However, when it comes to rejecting the dubious allure of such reified systems of ecological relations, it is hard to not notice the challenge in sustaining – through the moving image – an encounter with nature that is first and above all ethical. If the strangeness of nature indeed surpasses the meagre abilities of our senses, and therefore our cognitivity, how could it be effectively rendered through the medium of film or video which frames reality into an image, transforming it into a flow of information to be visually processed? Some answers may be intimated if we start to think of the moving image as not merely as an image, but as a quasi physical site through we may experience the radical openness of ecological thought, and come to grips with the limited reach of our perception, bound as it is to the visual sphere in a Western context. For the moving image to operate as a vantage point from which we may intimate something of the ethical relations that connect us to the strange stranger, it needs first to escape the logic of production inherent to visual technologies of power – and by this we mean to refer to the production of knowledge in particular. If we try to think of the moving image in spatial terms, that is as a rendering of the experience of space (and time) in sensuous form, it becomes fertile with the potential to open up to us a different relational logic, one that derives meaning from the limits it imposes on our ability to know. As Laura Marks argues, our perception is intensely embodied: as an act performed through the senses, it ‘means in itself’, outside whatever meaning may or may not reside in that which is perceived. The moving-image artworks that form Nature with a Small N all frustrate in some way the sensory modalities that determine the manner of our engagement with the visual, bringing to the fore this embodied form of meaning by subverting the usual conditions of meaning making. Although documentary in style – using close ups, high definition video, low visibility technology and tele-objectives to record reality – , they offer little in the way of epistemological content, but instead move beyond the textual (or rather stop just an inch short of it) by way of shots whose ambivalent surface refuses to submit to the penetrative powers of the gaze. Filled with rich forms and textures, they catch our attention and pull us close, yet remain flat in the sense of permitting no satisfaction for the desire to know or apprehend what lies beyond the exterior – whether it is a panoramic view of a valley, or the facade of a ruin, or a submarine landscape, the interface of a 3D mapping software, rocky and grass strewn Icelandic terrain, or nocturnal visions of the Lombardian countryside. Intimate yet impervious in the visual detail they provide, they are unintelligible or perhaps more accurately simply unavailable to the senses. In a word, they are strange. This perplexing blurring of opacity with intimacy is felt most strongly through the moving image’s play with the limits of meaning-making and our sensory capabilities. The dog in Fani Zguro’s In a Blind of an Eye (2008) is, of course, blind itself, but the work likewise addresses a deeper blindness that radiates from the strange stranger and seeps into our vision. A strange and disconcerting figure, the hound’s cloudy eye resists our attempts at ‘identifying’ with it, of intruding upon the alterity of its being, while the lengthy and static shot presses us uncomfortably against the milky film, imposing strict limits on our point of view which permit no insight into the animal’s bodily condition nor the circumstances that surround it. Impenetrable and almost suffocating in its palpable nearness, the extreme close-up admits no cognisance, no comprehension beyond the vague feel of a space between, a gap in knowledge. The blindness of the subject finds a counterpart in the ‘deafness’ of the silent video, animated only by the occasional reactions of the dog’s eye to events outside the frame and to sounds inaudible to us. Uncontrolled, its movements introduce motion into the otherwise still image, transforming its duration into a loop from one startle to another and bringing us into a sort of synesthetic, experiential short-circuit: time, gaze, and meaning are all suspended between the ‘furry’ surface of the mute visual fragment and our imagining of what we cannot see, hear nor touch. Something similar follows from the apparent minimalism of visual experience in Ana Husman’s Almost Nothing (2016), filmed at the Croatian island of Korcula. Through the narrator’s monotone, extra-diegetic voice, we are induced to ‘hear’ and to ‘see’ the breeze that blows across shots of banal, desolated, quasi-domestic interiors, typical of seaside tourist apartments. The man’s account, a strange hybrid between meteorological prognosis and poetic description of the different winds native to the region, is juxtaposed with household objects and artefacts ornamented with natural motives. The shivering pines and cerulean sea glimpsed through PVC windows and flowery curtains become mere decorative elements of a two-dimensional collage, another product of our management of space fueled by the industrialised fantasy of touristic leisure. Yet, when the camera turns towards the island’s landscape, the eerie sound of wind seeps into the image as it exchanges the flatness of the modernist, rectangular-obsessed commodity interiors for a sea of green materiality, undulating and quivering within the static frame. Although we can locate the landscape, define the wind and even position the recording device through the titles accompanying each scene – a sort of continuity of the narrator’s voice – our understanding of the depicted nature is revealed to consist of but a series of wanting impressions, a chimera that quickly dissolves into the mesh when exposed. What is left for us to experience is a vibrating surface where the invisible forces of wind battle the inertia of grass, trees and bushes.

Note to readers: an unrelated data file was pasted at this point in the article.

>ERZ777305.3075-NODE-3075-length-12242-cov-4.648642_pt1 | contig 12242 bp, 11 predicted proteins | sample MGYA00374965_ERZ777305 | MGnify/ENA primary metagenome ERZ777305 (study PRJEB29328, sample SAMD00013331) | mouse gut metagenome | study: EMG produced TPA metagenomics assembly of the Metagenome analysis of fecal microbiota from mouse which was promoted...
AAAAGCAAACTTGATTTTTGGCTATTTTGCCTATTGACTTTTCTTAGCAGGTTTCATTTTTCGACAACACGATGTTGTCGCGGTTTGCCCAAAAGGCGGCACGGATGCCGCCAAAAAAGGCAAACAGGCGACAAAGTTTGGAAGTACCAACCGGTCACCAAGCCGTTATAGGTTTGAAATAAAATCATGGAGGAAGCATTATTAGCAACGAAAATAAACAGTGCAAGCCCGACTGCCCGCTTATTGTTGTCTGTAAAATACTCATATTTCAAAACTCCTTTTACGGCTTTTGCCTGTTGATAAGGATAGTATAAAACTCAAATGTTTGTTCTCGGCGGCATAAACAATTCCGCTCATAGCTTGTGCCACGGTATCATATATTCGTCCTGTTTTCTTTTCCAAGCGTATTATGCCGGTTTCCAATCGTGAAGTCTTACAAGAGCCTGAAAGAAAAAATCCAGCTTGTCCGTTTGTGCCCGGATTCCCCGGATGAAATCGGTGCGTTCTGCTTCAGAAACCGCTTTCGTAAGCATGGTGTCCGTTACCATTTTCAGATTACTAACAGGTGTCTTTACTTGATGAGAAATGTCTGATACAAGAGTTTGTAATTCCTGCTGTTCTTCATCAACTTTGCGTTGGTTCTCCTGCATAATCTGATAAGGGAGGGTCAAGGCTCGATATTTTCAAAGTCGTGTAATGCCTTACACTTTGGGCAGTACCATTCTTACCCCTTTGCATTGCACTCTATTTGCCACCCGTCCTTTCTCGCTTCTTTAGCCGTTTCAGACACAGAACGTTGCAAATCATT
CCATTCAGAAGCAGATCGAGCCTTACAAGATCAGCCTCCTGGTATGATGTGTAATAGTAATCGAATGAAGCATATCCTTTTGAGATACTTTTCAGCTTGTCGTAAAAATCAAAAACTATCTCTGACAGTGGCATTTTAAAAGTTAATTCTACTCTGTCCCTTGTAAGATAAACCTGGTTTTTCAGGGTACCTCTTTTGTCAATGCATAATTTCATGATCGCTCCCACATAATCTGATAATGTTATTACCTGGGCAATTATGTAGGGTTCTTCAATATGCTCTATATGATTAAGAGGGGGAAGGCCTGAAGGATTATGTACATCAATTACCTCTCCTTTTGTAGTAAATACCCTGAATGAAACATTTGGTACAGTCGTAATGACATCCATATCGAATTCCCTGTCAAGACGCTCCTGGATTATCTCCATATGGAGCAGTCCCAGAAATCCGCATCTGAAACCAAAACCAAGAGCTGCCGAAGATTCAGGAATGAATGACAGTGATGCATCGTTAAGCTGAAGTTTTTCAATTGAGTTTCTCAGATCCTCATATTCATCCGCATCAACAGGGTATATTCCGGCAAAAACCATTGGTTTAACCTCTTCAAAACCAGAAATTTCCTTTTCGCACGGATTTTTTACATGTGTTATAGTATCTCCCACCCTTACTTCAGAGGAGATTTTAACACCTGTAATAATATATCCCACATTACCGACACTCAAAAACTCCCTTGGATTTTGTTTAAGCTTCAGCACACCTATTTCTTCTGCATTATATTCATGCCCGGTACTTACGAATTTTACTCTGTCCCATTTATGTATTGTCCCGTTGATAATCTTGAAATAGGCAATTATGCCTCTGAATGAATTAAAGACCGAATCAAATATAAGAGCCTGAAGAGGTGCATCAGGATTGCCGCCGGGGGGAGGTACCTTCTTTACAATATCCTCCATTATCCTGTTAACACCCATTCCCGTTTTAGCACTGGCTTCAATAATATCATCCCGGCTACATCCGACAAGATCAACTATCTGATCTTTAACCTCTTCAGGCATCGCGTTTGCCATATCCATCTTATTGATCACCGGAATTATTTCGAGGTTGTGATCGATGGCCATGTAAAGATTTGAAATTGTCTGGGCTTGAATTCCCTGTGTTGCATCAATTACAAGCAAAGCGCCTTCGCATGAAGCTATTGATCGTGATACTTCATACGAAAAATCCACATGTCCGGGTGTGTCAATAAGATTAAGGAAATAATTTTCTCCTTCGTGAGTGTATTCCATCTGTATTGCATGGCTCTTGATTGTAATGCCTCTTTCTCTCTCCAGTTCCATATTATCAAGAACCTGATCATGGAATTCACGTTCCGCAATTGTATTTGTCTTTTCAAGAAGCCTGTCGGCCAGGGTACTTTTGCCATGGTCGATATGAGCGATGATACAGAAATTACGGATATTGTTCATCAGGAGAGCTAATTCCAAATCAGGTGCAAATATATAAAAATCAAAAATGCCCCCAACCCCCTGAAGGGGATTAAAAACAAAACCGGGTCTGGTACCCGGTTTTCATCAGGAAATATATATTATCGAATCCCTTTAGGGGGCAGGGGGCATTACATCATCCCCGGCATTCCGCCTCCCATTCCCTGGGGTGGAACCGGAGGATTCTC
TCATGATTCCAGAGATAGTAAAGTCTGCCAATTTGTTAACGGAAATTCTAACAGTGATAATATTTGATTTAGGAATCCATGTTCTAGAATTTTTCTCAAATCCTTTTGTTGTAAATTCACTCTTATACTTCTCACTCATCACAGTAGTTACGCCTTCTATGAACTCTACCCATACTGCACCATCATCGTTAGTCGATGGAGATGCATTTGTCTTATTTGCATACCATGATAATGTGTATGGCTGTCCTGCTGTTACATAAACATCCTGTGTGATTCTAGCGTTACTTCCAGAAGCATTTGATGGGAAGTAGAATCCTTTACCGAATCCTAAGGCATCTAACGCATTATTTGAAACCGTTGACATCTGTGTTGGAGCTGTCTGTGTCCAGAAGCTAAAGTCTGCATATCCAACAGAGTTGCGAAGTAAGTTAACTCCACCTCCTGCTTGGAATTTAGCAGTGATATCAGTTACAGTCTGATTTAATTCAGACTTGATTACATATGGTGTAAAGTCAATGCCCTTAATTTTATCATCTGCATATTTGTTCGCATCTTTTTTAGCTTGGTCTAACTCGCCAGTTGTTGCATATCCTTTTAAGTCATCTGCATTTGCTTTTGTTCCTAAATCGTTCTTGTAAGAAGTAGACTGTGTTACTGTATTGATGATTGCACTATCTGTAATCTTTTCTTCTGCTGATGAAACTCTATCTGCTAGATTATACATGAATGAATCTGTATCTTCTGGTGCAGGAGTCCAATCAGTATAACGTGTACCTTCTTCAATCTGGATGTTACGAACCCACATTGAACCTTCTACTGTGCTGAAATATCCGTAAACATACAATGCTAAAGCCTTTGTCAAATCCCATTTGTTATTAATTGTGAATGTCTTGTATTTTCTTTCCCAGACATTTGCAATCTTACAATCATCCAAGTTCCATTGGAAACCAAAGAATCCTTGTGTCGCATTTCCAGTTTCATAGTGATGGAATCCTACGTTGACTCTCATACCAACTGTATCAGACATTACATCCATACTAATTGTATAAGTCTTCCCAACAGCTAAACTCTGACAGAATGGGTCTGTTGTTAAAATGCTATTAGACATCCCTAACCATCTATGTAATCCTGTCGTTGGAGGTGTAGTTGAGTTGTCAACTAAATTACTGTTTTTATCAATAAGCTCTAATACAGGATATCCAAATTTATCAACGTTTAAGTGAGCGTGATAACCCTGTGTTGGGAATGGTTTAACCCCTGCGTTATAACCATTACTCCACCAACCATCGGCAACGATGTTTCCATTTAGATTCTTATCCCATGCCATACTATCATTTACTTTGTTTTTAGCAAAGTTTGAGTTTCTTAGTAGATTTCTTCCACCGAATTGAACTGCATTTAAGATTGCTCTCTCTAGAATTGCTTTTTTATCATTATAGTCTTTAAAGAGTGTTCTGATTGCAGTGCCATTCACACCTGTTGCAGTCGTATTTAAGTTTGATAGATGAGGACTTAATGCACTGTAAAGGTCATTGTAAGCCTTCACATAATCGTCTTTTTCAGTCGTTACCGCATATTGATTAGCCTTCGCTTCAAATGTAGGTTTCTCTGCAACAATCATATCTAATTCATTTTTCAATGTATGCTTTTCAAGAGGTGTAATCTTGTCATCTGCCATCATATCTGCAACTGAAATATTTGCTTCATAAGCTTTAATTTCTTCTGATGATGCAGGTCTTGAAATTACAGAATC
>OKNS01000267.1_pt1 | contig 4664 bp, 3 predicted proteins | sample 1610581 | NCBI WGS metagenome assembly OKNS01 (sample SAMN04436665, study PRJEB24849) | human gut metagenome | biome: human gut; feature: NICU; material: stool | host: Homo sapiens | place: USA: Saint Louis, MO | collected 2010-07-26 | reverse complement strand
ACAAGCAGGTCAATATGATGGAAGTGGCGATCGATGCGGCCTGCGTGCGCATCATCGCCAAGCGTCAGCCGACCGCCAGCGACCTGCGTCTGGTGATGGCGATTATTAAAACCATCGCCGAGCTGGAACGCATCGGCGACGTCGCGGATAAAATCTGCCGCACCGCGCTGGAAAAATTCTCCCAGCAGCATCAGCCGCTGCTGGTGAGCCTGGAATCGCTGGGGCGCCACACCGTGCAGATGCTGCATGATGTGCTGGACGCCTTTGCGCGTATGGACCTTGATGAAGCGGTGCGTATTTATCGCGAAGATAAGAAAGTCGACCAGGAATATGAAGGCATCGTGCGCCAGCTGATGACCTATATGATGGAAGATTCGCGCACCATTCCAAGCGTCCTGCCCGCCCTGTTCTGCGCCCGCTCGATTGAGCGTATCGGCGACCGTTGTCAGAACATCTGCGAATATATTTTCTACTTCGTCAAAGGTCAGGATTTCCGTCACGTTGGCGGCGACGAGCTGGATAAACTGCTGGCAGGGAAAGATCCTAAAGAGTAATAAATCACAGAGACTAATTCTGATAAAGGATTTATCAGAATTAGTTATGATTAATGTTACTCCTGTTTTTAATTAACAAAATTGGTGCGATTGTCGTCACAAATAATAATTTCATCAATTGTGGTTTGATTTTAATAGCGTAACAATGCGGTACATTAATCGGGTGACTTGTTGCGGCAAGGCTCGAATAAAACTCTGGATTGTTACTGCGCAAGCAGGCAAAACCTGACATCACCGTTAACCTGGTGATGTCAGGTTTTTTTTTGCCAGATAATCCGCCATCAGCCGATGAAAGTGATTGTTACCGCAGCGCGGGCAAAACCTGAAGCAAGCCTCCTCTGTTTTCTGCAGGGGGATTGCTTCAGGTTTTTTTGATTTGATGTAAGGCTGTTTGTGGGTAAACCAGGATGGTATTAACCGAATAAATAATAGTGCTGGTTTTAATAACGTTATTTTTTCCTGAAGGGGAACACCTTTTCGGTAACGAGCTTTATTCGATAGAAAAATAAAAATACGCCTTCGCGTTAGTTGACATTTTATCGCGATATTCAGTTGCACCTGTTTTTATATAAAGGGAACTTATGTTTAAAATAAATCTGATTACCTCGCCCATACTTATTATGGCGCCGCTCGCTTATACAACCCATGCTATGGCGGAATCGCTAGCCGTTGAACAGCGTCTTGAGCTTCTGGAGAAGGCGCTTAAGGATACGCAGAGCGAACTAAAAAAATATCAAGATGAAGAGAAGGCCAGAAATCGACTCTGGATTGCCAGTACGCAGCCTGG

This puzzling, palpable ‘flatness’ of the moving image – what Marks would term its haptic quality – opens us to the strangeness of ecological thought. While enfolding us in an intensely tactile act of perceiving, it synchronously isolates us from what is contained beyond the ‘skin’ of the film against which our senses brush. It refuses to admit meaning beyond the impossibility of reaching across: there is no knowing the strange stranger through the deficient filter of our sensory impressions. Yet the experience of this absurd moment, which produces no knowledge but of the lack of knowledge, produces a dizzying feel that allows us elude the precise hierarchies of order and classification invoked by the act of looking, and to re-inscribe the moving image as space through which we may reflect on the unconditional alterity of ecological being. As the significance of the work of art surges forth from inside, coalescing in the touch between the historicity of the spectator and the limited reach of their senses, the moving image sheds what Levinas saw as the problematic, shadow quality of art. No longer a mere trick that traps temporal experience into a static loop somewhere between life and death, it invites us to reflect on the interconnectedness of memory, being and perception instead of contemplating only the distance in between. The more we see, the less we know – yet the more we wonder at the threads that run through each of us, and across the dizzying breadth of the mesh. Here lies the rich paradox of aesth-ethics: as much as it is the stranger who is strange, so, in the end, are we. And that commits us to a mutual respect and responsibility. In the gap between sense and sensation, distance and proximity, stranger and strangeness, we find the openness to think, to talk, to feel differently – the openness of the ecological thought.
 Timothy Morton, The Ecological Thought (London: Harvard University Press), p. 28-29.
 Morton, The Ecological Thought, p. 41.
 Demetrio Giacomelli, Dossier Diorama (Milano: Aves Project/ Controra Film & Mountflour Films, 2016), p. 1.
 Emmanuel Levinas, Existence and Existents (London: Kluwer Academic Publishers, 1988), p. 11.
 Emmanuel Levinas, God, Death, and Time, trans. Bettina Bergo (Stanford: Stanford University Press, 2000), p. 20-21.
 Emmanuel Levinas, Totality and Infinity (Pittsburgh: Duquesne University Press, 1969), p. 46.
 Clemens Wilhelm, from email correspondence with Iva Kontic (3 May 10:31), np.
 Morton, The Ecological Thought, p. X.
 Laura U. Marks, The Skin of the Film: Intercultural Cinema, Embodiment, and the Senses (London: Duke University Press, 1999), p. 145.
 Jennifer M. Barker, The Tactile Eye: Touch and the Cinematic Experience (London: University of California Press, 2009, p. 25.
 Emmanuel Levinas, ‘Reality and its Shadow’ in Seán Hand, ed., The Levinas Reader, (Cambridge: Basil Blackwell, 1989) p. 138.